Yesterday’s resumption of Canadian beef imports is expected to fortify the supply to Smithfield Food Inc.’s meat processing plants, but analysts doubt it will give the company’s stock price much of a boost.
Shares of Smithfield Foods, the nation’s largest pork producer and fifth-largest beef producer, closed yesterday at $26.49, down 29 cents from Friday’s close.
Smithfield will likely see a small increase in profits related to Canadian imports, said analyst Bill Chappell of SunTrust Robinson Humphrey Capital Markets in Atlanta.
Neither he nor SunTrust has a business relationship with Smithfield.
Canadian cattle were trucked into the United States yesterday for the first time in two years after a U.S. appeals court reversed a ban imposed after a case of mad cow disease was reported there.
Canadian imports are expected to ease a shortage of slaughter-ready animals, a shortage that forced Smithfield to close its Gering, Neb., plant last month. The appeals court decision is not expected to change Smithfield’s decision to close the plant.
About 5 percent of the 35 million animals slaughtered each year in the United States comes from Canada.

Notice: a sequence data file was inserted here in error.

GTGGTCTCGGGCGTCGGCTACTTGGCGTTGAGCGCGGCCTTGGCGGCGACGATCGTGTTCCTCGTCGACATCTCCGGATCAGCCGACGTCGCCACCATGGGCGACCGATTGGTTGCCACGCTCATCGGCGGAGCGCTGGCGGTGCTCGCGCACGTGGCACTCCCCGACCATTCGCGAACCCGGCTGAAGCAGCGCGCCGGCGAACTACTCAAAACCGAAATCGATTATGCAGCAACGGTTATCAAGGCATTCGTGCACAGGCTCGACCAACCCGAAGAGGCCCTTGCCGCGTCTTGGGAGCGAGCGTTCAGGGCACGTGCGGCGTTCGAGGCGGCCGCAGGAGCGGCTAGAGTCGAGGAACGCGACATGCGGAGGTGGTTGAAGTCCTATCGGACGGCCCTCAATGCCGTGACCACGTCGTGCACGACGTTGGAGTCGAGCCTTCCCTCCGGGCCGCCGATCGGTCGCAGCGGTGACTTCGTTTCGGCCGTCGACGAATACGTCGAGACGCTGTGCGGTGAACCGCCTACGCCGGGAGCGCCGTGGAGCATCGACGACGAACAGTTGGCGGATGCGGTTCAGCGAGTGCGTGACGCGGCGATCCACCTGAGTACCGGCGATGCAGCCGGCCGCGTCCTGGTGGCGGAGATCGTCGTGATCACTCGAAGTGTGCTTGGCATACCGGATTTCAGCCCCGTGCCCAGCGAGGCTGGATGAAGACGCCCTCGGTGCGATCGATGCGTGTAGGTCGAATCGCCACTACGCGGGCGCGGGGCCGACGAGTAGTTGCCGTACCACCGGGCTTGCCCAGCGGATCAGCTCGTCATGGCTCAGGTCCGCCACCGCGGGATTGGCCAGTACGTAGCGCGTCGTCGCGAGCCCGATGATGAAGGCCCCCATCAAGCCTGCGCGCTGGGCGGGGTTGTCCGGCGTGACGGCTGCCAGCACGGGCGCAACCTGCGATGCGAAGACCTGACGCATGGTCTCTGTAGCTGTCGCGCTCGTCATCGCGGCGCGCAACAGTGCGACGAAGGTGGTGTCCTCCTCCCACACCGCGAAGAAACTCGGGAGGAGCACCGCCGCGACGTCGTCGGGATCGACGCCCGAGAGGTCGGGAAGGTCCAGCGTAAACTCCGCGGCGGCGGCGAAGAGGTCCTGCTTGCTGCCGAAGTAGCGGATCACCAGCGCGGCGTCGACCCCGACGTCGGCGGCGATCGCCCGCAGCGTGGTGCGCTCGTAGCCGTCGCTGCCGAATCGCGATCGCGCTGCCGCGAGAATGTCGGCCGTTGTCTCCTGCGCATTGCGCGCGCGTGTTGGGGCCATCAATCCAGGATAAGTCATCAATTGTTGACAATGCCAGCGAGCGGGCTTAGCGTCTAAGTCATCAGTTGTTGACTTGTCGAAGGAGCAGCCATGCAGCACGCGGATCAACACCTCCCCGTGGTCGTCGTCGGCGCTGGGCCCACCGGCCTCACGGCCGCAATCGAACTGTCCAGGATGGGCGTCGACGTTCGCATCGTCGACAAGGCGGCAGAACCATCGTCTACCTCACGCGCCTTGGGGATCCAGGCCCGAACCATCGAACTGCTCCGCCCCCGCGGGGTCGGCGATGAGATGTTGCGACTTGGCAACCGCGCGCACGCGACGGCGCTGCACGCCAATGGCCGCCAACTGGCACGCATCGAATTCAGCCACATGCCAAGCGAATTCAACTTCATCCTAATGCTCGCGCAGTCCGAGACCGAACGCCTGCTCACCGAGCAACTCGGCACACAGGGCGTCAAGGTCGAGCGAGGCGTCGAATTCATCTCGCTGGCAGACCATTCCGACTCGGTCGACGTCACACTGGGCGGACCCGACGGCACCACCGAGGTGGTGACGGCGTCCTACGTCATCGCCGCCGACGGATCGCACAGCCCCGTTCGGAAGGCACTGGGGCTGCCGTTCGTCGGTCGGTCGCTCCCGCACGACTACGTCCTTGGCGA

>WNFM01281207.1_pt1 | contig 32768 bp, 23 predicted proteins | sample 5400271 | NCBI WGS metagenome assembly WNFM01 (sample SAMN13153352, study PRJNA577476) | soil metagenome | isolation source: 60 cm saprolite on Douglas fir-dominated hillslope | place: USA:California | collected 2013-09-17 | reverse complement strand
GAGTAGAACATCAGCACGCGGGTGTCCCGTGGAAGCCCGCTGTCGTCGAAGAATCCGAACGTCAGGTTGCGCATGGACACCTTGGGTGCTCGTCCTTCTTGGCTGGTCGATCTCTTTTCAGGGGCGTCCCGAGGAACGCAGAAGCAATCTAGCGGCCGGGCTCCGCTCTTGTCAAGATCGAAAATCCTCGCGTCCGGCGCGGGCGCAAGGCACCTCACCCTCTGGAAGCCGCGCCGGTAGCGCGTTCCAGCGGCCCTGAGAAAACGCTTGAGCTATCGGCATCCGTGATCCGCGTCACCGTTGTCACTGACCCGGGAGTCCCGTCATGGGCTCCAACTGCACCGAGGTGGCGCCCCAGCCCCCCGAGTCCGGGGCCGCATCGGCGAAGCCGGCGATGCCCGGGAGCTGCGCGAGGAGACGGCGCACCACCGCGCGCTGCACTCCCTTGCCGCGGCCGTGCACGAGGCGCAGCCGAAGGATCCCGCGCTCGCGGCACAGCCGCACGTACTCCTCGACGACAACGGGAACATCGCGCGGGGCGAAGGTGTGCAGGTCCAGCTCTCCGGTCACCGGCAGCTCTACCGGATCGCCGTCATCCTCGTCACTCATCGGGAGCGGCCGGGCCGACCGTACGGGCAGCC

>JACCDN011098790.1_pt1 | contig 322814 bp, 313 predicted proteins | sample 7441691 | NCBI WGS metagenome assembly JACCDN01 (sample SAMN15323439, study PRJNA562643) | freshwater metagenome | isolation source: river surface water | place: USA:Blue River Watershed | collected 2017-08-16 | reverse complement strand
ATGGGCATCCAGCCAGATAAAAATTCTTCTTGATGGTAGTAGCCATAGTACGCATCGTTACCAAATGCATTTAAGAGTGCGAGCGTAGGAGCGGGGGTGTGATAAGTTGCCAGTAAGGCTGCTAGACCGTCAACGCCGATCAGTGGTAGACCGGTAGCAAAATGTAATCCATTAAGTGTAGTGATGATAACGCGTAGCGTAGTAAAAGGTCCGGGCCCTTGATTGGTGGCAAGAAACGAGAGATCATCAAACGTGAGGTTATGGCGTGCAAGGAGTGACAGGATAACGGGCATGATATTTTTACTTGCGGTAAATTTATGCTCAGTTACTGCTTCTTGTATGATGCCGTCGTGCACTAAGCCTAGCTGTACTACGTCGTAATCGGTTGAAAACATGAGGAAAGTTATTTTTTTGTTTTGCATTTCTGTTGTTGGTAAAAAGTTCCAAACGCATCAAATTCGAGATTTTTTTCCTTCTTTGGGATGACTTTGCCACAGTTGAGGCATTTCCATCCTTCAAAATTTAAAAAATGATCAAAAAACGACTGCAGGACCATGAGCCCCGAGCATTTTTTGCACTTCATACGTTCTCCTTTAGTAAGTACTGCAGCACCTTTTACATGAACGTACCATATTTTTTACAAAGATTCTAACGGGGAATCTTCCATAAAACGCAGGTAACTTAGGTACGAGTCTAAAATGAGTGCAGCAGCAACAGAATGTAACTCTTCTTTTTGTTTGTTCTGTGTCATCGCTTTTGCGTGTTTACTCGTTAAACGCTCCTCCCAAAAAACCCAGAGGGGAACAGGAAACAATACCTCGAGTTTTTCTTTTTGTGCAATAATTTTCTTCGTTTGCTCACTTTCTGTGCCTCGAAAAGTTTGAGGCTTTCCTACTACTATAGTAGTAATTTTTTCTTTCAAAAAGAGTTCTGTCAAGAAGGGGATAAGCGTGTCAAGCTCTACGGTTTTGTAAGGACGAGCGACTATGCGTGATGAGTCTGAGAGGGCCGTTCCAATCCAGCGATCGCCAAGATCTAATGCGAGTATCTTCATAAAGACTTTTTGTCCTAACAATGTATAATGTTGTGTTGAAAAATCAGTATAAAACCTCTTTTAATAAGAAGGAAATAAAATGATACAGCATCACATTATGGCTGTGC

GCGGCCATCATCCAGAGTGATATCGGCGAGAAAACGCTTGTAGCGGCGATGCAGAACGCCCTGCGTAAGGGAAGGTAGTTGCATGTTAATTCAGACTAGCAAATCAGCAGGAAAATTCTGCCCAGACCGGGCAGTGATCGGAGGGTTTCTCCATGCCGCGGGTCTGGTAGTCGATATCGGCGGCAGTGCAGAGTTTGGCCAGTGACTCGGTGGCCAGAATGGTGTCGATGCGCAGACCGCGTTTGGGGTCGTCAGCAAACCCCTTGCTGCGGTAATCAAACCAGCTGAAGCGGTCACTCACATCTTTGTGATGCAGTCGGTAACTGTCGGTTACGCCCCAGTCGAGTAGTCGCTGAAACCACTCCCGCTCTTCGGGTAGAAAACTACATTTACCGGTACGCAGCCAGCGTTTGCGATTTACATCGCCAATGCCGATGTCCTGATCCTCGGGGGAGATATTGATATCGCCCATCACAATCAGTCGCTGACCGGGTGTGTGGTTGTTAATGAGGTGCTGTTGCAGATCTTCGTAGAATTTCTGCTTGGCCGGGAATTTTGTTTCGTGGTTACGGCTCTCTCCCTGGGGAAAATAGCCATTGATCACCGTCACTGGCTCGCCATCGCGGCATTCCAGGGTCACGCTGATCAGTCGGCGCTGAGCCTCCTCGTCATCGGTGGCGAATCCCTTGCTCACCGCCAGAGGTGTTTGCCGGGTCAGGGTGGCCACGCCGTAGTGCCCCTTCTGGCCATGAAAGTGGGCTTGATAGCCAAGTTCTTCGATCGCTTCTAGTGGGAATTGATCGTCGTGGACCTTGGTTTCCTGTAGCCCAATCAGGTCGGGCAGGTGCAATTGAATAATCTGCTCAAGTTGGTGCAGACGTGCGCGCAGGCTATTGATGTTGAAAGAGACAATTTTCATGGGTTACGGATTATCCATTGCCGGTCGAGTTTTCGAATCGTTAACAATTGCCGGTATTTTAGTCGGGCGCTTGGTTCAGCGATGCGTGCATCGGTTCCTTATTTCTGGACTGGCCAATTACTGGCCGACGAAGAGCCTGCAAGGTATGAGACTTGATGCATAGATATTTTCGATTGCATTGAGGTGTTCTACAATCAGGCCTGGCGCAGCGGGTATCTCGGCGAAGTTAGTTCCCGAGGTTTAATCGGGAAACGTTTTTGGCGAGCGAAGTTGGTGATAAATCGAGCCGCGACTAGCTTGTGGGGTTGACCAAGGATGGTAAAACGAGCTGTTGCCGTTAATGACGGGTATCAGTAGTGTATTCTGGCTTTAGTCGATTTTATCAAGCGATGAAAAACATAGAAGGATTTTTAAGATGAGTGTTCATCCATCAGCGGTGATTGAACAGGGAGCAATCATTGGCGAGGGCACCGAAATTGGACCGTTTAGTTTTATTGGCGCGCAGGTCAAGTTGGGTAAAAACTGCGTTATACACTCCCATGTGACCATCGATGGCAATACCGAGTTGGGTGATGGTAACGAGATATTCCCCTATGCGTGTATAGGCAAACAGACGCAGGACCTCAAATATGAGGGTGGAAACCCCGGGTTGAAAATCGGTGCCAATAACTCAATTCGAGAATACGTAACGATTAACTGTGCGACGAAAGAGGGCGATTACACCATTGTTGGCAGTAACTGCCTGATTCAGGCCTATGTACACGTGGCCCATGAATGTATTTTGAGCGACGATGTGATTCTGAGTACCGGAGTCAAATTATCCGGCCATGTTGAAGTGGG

“Smithfield sells into the Canadian market, so overall it will reduce the beef prices by increasing the supply available in the United States. It should be positive for Smithfield,” said Ivan Feinseth, director of research for Matrix USA in Boston.
Mr. Feinseth said the lifting of the ban is a positive for Smithfield, but he does not see it having a major impact on the company’s stock price. Smithfield shares have fallen 24 percent since reaching a 52-week high of $34.62 in February.
“Overall, that has been due to some fears of mad cow disease, and … the trend away from low-carb, meat-intensive diets to more moderate diets has hurt them,” Mr. Feinseth said of Smithfield’s stock price.
However, Matrix USA touts Smithfield as a strong buy because of the company’s relatively cheap stock price and positive business trends, Mr. Feinseth said. Neither he nor Matrix USA has a business relationship with Smithfield.
Pen Jones, analyst with Deutsche Bank, said Smithfield investors may see positive results over the next two or three quarters because of the ban’s lift.
“To the investor, assuming all else is equal, it will be a benefit to the company’s earnings profile,” Mr. Jones said.
Mr. Jones said investors are more concerned about the company’s pork processing division, which has not been performing as strongly as expected.
Mr. Jones does not own stock in the company; Deutsche Bank owns less than 1 percent of Smithfield Foods’ common shares.